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    Ill have to try that. On an related issue I just had the other day I came out of the doctors office and tried to start my truck when it was about 100 degrees out and it would start and run for a split second and then quickly die. I tried several times before opening the hood and pulling the main lead going to the distributor and resting it above the ground lead on the battery (bad idea I know due to the explosive gasses a battery produces but it was the only place i could see it) I then noticed when I would turn the key it would arc a couple times then stop even with the starter still going. I thought I was going to have to call AAA for a tow but I put the cable back to the distributor and waited a minute with the hood up and tried it again and it fired right up and didn't give me any more problems after my next 2 stops that day. Could this be a issue with the new coil overheating or is the ECU or Ignition module killing power to the coil? I guess the ECU only monitors the ignition signal right? Its an 87 so it was built before the capacitor plague of the 90's and I've had it open before and it seemed like I checked the ESR on them and they were good, how reliable are the ECUs and Ignition modules in the older 2nd gen trucks?

  6. #6

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    Grab the ballast resistor on the coil when the engine conks out - if it's red hot, it's dead. Tell tale sign of an issue - engine runs, dies. Won't start. Try again in 10-15 mins, starts and runs but does it again.
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  7. #7

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    Thanks I didn't even think of the resistor for some reason. I will do that next time the truck dies.

  8. #8

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    Grab the ballast resistor on the coil when the engine conks out - if it's red hot, it's dead
    sure u wanna do that? sounds painful Mist some water on it or somethin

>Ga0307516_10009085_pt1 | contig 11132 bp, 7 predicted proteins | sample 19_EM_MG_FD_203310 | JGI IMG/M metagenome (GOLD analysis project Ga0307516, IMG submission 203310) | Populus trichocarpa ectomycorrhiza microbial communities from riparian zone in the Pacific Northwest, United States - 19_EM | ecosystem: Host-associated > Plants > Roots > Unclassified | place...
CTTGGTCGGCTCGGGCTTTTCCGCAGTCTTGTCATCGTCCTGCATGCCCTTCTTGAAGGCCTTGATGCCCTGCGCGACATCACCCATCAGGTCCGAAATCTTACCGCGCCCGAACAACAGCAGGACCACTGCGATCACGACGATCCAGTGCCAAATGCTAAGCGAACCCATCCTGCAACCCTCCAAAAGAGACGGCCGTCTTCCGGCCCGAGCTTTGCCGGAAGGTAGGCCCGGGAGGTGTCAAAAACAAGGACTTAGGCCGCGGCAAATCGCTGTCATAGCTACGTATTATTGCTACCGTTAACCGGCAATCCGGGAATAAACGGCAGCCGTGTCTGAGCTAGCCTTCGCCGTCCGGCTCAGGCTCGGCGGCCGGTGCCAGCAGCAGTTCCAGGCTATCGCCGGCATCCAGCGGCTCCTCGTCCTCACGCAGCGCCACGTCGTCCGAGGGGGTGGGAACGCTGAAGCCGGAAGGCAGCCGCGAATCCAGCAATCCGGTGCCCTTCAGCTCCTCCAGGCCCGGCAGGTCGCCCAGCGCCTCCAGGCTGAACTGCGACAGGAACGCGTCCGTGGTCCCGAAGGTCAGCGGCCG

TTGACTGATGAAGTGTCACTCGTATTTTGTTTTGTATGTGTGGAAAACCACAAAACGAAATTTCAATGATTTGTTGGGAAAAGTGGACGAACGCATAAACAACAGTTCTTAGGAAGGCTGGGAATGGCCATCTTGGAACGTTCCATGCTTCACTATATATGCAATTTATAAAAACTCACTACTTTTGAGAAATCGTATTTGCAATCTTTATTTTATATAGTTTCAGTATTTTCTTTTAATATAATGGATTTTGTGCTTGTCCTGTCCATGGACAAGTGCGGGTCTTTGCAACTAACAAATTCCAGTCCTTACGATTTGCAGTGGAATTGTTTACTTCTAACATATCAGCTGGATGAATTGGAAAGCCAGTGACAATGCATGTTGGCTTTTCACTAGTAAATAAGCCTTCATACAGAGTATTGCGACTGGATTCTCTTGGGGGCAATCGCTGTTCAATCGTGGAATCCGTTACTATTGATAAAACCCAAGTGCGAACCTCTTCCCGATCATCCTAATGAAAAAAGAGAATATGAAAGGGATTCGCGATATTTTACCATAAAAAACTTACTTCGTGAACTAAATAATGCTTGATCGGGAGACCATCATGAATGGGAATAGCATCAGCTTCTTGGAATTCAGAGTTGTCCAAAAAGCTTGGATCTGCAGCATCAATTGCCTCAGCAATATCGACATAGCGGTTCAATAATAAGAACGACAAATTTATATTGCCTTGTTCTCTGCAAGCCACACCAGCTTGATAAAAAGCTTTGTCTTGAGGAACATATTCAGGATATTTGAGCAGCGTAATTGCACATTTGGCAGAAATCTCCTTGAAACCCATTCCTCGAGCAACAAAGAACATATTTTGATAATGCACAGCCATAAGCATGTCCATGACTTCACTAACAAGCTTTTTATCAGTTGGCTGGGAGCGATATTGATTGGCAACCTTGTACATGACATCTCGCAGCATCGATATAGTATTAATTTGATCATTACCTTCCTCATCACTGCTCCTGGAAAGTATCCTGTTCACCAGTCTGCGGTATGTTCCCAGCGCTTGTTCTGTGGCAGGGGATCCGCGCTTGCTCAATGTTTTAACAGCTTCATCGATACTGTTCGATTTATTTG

9. #9

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    Quote Originally Posted by dash View Post
    sure u wanna do that? sounds painful Mist some water on it or somethin
    Hmm, spraying water around a gadget that emits 40kV ish. Sound entertaining. I think you'll figure out of the resistor is cooking long before you burn yourself on it. Anyway you're a man! You have nerves of steel and hands of granite What could go wrong...
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  10. #10

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    what 'gadget emits 40kV ish' after "it conks out" ? Better use holy water instead then.... because its possesed
    didn't say spray it, just dip fingers in water n flick it on the (hot)resister

  11. #11

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    Dirt cheap Infra red temp gun is ideal for these situations

  12. #12

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    Quote Originally Posted by dash View Post
    what 'gadget emits 40kV ish' after "it conks out" ? Better use holy water instead then.... because its possesed
    didn't say spray it, just dip fingers in water n flick it on the (hot)resister
    The coil will if the ignition is on and you actually get the engine running. And you won't forget the first time you get buzzed by an ignition coil - funny to watch some other poor fool take one for the team but stings like a biatch when you've on the receiving end. Especially with the transformer type coils. Fun times... also if the resistor is hot and you try hitting it with a spot of water, the sudden change in temp could cause it to crack (if it wasn't already) Basically, you will know if the resistor is baked by touching it long before you singe yourself unless your reflexes are glacial-like.